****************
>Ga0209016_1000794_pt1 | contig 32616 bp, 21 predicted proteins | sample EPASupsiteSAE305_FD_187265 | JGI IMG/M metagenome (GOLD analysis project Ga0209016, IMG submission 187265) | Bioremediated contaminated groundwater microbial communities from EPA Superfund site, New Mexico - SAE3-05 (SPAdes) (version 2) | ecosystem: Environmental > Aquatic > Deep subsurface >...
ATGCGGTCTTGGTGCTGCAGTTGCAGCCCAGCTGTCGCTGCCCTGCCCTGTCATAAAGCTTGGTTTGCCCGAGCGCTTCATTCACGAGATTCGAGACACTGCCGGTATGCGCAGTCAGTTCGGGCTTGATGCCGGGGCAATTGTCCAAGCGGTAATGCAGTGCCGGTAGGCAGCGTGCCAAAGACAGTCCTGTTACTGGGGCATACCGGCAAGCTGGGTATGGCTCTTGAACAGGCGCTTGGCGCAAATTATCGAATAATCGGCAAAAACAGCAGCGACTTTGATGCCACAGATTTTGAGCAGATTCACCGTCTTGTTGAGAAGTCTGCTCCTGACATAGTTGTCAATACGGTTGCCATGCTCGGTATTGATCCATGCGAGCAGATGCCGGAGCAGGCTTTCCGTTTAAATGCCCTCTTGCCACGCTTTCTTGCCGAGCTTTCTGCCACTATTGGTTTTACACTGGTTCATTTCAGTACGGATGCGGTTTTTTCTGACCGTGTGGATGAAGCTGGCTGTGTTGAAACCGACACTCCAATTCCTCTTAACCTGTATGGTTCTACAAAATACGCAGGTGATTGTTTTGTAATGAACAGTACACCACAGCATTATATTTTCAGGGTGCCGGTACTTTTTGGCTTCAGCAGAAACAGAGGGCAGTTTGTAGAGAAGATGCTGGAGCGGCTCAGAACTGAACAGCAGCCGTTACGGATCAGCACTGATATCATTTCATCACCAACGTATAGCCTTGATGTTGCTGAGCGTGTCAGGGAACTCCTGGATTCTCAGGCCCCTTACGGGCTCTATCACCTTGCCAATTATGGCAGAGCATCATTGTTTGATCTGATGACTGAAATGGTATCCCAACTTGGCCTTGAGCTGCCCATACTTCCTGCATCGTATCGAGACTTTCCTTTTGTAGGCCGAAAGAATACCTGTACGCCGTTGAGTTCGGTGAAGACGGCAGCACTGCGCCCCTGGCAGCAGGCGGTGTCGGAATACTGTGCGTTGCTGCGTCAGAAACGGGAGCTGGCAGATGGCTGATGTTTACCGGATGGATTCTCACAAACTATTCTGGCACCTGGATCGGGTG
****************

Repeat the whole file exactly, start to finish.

>Ga0209016_1000794_pt1 | contig 32616 bp, 21 predicted proteins | sample EPASupsiteSAE305_FD_187265 | JGI IMG/M metagenome (GOLD analysis project Ga0209016, IMG submission 187265) | Bioremediated contaminated groundwater microbial communities from EPA Superfund site, New Mexico - SAE3-05 (SPAdes) (version 2) | ecosystem: Environmental > Aquatic > Deep subsurface >...
ATGCGGTCTTGGTGCTGCAGTTGCAGCCCAGCTGTCGCTGCCCTGCCCTGTCATAAAGCTTGGTTTGCCCGAGCGCTTCATTCACGAGATTCGAGACACTGCCGGTATGCGCAGTCAGTTCGGGCTTGATGCCGGGGCAATTGTCCAAGCGGTAATGCAGTGCCGGTAGGCAGCGTGCCAAAGACAGTCCTGTTACTGGGGCATACCGGCAAGCTGGGTATGGCTCTTGAACAGGCGCTTGGCGCAAATTATCGAATAATCGGCAAAAACAGCAGCGACTTTGATGCCACAGATTTTGAGCAGATTCACCGTCTTGTTGAGAAGTCTGCTCCTGACATAGTTGTCAATACGGTTGCCATGCTCGGTATTGATCCATGCGAGCAGATGCCGGAGCAGGCTTTCCGTTTAAATGCCCTCTTGCCACGCTTTCTTGCCGAGCTTTCTGCCACTATTGGTTTTACACTGGTTCATTTCAGTACGGATGCGGTTTTTTCTGACCGTGTGGATGAAGCTGGCTGTGTTGAAACCGACACTCCAATTCCTCTTAACCTGTATGGTTCTACAAAATACGCAGGTGATTGTTTTGTAATGAACAGTACACCACAGCATTATATTTTCAGGGTGCCGGTACTTTTTGGCTTCAGCAGAAACAGAGGGCAGTTTGTAGAGAAGATGCTGGAGCGGCTCAGAACTGAACAGCAGCCGTTACGGATCAGCACTGATATCATTTCATCACCAACGTATAGCCTTGATGTTGCTGAGCGTGTCAGGGAACTCCTGGATTCTCAGGCCCCTTACGGGCTCTATCACCTTGCCAATTATGGCAGAGCATCATTGTTTGATCTGATGACTGAAATGGTATCCCAACTTGGCCTTGAGCTGCCCATACTTCCTGCATCGTATCGAGACTTTCCTTTTGTAGGCCGAAAGAATACCTGTACGCCGTTGAGTTCGGTGAAGACGGCAGCACTGCGCCCCTGGCAGCAGGCGGTGTCGGAATACTGTGCGTTGCTGCGTCAGAAACGGGAGCTGGCAGATGGCTGATGTTTACCGGATGGATTCTCACAAACTATTCTGGCACCTGGATCGGGTG